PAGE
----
در آغاز برپایی صندوق بین‌المللی پول، یک نظام نرخ ارز ثابت ولی قابل تعدیل پیشنهاد شد. کلمهٔ قابل تعدیل به این حقیقت اشاره دارد که اگر کشوری کسری یا مازاد طولانی در تراز پرداختها را تجربه کند، کاهش یا افزایش ارزش برابری پول می‌تواند انجام گیرد. نظام برتن وودز در واقع یک نظام پایه طلا-دلار بود. در این نظام، دلار بر حسب طلا تعریف شده بود و تمام پول‌های دیگر بر حسب دلار تعریف می‌شد. آمریکا ارزش دلار رابرابر یک سی و پنجم اونس طلا تعیین کرد و اعلام نمود که آمادگی تبدیل هر میزان دلار به طلا را بدون هیچ گونه محدودیتی در نرخ تعیین شده دارد. سپس سایر کشورها ارزش پول‌های خود رابر حسب دلار تعریف کردند. پول‌ها مجاز بودند تا ۱٪ از هر طرف نرخ برابری تعیین شده تغییر کنند و بانک مرکزی نیز ملزم بود که اگر تغییر بیش از ۱٪ باشد در بازار ارز مداخله نماید. بدین ترتیب، تمام کشورهای عضو صندوق بین‌المللی به جز آمریکا به جای نقاط صدور و ورود طلا، محدوده یا نقاط مداخله داشتند که در آن نقاط، مقامات پولی برای تثبیت نرخ ارز در محدودهٔ مشخص شده اقدام به خرید و فروش ارز می‌کردند. به‌طوری‌که اگر قیمت دلار به ۱٪- کف کاهش می‌یافت بانک‌های مرکزی آن را خریداری می‌کردند و اگر قیمت دلار به ۱٪+ سقف افزایش می‌یافت اقدام به فروش دلار می‌کردند.[۱۵]

صندوق بین‌المللی پول[ویرایش]

صندوق بین‌المللی پول یک نهاد پولی مستقل جهانی است که در سال ۱۹۴۷ به وجود آمد هیچ ارتباط تشکیلاتی با سازمان ملل ندارد.

این سازمان اقتصادی جهانی در سال ۱۹۴۵ بر اساس موافقتنامه برتن وودز تأسیس شد و از سال ۱۹۴۷ فعالیت رسمی خود را آغاز کرد. این سازمان اهداف مهمی چون بسط همکاری بین‌المللی در زمینه مسائل پولی و رفع محدودیت‌های ارزی، تثبیت نرخ‌های ارز، و تسهیل کارکرد نظام پرداخت‌های چند جانبه بین کشورهای عضو را دنبال می‌کند.

در سال ۱۹۸۸ صندوق دارای ۱۵۱ عضو بود. مفاد قرارداد صندوق از کشورهای عضو می‌خواست تا نرخ ارزی را رعایت کنند که نوسان‌های آن محدود به ۱+ درصد ارزش اسمی ارز باشد. این ارزش اسمی بر حسب دلار آمریکا تعیین شده بود که آن نیز رابطه ثابتی با طلا داشت. تا ژانویه ۲۰۱۳ تعداد اعضای آن به ۱۸۸ کشور افزایش یافته‌است.[۱۶]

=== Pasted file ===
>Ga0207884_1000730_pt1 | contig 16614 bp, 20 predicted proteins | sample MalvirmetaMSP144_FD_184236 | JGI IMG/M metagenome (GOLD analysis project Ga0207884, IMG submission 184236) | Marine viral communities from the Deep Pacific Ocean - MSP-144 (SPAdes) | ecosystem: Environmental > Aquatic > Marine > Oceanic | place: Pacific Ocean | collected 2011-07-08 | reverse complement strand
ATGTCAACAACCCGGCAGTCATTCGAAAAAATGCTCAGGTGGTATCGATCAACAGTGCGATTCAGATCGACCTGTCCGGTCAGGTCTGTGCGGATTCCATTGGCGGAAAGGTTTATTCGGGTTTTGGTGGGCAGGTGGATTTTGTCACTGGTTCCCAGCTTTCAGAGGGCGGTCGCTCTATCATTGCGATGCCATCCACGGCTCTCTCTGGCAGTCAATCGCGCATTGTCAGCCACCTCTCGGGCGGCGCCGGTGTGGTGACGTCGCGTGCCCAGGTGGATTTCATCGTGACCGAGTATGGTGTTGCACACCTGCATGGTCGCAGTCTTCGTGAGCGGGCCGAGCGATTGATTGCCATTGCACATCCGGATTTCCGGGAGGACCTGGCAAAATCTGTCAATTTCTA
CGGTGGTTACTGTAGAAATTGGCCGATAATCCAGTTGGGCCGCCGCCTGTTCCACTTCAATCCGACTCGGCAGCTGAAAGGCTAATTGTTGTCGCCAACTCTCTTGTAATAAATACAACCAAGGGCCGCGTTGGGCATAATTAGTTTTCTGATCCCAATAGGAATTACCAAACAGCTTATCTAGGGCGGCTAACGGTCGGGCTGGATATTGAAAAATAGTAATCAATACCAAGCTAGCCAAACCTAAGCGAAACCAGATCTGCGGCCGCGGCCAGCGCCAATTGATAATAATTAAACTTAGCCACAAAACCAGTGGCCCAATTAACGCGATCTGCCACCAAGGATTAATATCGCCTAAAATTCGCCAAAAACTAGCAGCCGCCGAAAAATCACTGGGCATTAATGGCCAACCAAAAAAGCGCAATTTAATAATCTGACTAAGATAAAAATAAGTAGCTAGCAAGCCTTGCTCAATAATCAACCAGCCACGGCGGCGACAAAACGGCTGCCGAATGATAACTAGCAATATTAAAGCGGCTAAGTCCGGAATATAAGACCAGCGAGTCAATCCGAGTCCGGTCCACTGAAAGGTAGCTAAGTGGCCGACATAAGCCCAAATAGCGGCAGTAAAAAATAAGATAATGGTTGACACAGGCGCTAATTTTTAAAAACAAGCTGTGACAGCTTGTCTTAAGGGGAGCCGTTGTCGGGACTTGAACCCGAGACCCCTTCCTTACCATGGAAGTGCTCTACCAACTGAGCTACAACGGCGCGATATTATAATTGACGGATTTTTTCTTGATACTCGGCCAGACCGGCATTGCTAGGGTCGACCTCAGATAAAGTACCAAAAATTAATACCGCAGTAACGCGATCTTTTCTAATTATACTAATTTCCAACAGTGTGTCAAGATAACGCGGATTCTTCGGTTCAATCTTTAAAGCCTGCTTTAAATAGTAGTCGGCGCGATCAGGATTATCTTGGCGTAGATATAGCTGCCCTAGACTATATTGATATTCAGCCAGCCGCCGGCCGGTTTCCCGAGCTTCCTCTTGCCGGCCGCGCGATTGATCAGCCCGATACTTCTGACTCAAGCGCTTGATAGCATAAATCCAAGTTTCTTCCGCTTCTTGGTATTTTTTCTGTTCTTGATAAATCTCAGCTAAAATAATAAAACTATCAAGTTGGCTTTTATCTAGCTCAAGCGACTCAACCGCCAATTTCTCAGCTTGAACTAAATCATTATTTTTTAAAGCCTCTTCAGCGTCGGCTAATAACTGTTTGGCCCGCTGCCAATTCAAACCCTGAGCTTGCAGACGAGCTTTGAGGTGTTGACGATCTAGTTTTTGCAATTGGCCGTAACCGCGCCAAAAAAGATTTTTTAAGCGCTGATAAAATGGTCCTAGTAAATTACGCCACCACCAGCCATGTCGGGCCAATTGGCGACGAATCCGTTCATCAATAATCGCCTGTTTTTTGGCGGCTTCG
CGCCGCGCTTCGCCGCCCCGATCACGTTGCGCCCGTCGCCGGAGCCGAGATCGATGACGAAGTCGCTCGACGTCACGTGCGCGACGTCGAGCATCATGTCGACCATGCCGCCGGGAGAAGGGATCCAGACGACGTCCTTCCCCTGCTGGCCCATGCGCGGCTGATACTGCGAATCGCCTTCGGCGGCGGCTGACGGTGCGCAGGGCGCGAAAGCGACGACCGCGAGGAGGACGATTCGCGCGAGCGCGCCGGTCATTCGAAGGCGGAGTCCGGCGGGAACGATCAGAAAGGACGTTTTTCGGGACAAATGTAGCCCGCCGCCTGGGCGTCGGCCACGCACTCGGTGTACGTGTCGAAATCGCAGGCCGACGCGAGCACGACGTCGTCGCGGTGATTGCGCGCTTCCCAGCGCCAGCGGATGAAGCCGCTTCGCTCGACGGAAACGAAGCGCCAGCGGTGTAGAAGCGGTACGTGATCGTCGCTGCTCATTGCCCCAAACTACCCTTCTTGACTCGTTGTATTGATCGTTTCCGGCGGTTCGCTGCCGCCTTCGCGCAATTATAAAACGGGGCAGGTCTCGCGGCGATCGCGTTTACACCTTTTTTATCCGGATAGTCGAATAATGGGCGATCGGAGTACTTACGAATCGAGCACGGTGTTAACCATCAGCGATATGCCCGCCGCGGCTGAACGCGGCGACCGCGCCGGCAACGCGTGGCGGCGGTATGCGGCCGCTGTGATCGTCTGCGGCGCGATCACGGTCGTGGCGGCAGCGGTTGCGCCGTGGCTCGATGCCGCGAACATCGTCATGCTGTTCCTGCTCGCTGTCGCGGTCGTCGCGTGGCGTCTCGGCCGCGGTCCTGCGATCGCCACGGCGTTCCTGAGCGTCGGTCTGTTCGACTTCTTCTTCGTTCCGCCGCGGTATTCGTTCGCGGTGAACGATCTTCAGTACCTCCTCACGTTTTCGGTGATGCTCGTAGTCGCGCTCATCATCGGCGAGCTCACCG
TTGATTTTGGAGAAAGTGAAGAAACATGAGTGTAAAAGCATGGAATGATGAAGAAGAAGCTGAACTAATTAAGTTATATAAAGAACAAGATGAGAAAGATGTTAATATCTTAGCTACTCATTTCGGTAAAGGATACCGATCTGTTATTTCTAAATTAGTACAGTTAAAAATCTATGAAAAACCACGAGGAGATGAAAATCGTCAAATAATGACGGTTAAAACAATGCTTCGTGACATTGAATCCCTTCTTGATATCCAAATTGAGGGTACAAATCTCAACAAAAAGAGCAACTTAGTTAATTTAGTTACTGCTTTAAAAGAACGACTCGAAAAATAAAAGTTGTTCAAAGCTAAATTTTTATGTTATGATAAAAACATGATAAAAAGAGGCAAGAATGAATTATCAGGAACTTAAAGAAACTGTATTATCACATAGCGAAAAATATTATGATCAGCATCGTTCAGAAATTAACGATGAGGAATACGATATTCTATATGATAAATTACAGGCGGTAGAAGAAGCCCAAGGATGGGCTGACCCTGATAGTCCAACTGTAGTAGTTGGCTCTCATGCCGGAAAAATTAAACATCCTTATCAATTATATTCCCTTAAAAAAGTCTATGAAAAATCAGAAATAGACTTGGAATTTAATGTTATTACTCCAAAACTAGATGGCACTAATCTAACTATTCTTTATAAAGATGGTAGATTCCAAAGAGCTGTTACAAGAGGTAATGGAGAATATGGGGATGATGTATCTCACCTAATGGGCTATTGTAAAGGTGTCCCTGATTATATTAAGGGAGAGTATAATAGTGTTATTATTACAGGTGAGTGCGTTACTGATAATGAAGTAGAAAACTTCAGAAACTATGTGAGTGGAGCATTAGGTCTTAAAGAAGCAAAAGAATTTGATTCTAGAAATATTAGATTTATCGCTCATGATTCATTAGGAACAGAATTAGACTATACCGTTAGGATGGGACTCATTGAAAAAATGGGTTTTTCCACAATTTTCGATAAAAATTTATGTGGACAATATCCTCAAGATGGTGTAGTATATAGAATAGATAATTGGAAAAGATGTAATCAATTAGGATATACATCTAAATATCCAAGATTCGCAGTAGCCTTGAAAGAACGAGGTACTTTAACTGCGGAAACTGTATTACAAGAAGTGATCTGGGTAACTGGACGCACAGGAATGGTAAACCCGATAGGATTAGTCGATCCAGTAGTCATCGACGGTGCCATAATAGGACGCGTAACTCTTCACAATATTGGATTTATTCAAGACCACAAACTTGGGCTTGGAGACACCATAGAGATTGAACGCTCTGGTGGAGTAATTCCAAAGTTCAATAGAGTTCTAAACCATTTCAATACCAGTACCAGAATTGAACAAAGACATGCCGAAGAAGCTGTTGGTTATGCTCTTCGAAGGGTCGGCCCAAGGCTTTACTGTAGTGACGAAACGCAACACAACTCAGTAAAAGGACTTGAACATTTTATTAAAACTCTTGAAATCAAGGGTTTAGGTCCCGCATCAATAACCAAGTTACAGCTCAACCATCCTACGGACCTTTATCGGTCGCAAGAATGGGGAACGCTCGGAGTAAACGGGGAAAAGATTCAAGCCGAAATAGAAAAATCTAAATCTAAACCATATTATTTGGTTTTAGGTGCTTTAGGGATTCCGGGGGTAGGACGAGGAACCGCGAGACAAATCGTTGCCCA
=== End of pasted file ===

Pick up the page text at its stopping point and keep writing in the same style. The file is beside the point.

در دسامبر سال ۱۹۷۱ میلادی کشورهای گروه ۱۰ ضمن اجلاس انستیتیوی اسمیتسونین واشینگتن بر سر «ارزش‌های محوری» جدیدی برای پول‌ها به توافق رسیدند تا از این راه به ۱۰درصد ارزش کاهی دلار با ۲۵/۲ درصد نوسان مجاز دست یابند. هر کشور عضو ملزم به پرداخت سهمیه تعیین شده به صندوق به صورت ۲۵ درصد طلا و ۷۵ درصد پول رایج خود بود، و از آن پس، سهمیه‌ها تاکنون چندین بار افزایش یافته‌اند.

در سال ۱۹۸۷ مجموع سهمیه‌های صندوق به حدود ۹۰ میلیارد دلار حق برداشت مخصوص می‌رسید. منابع مالی صندوق صرف رفع مشکلات موقت تراز پرداخت‌ها و برآن اساس، تثبیت نرخ ارز کشورهای عضو می‌شود. سهمیه هر کشور تعیین‌کننده سطح وام‌گیری و نیز حق رأی او در صندوق است. در اوایل دهه ۱۹۸۰، مطابق سهمیه‌های تعیین شده، حق رأی آمریکا حدود ۲۲ درصد و جامعه اقتصادی اروپا ۲۷ درصد بود؛ و از آنجا که هر تغییر عمده‌ای در صندوق نیازمند ۸۵ درصد آرا است لذا هم ایالات متحده آمریکا و هم جامعه اقتصادی اروپا از حق وتو در صندوق برخوردار بوده‌اند.

هر کشور عضو که با مشکل کسری موقت تراز پرداخت‌ها روبرو شود می‌تواند در مقابل پول خود، ارز مورد نیاز خود از صندوق را دریافت دارد؛ که البته این ارز دریافتی باید ظرف مدت سه تا پنج سال، بازخرید شود. اعضایی که در مقابل صندوق دچار کسری شده باشند، طبق مفاد قرارداد، ملزم به مشورت با صندوق جهت بهبود تراز پرداخت‌های خود هستند.[۱۷]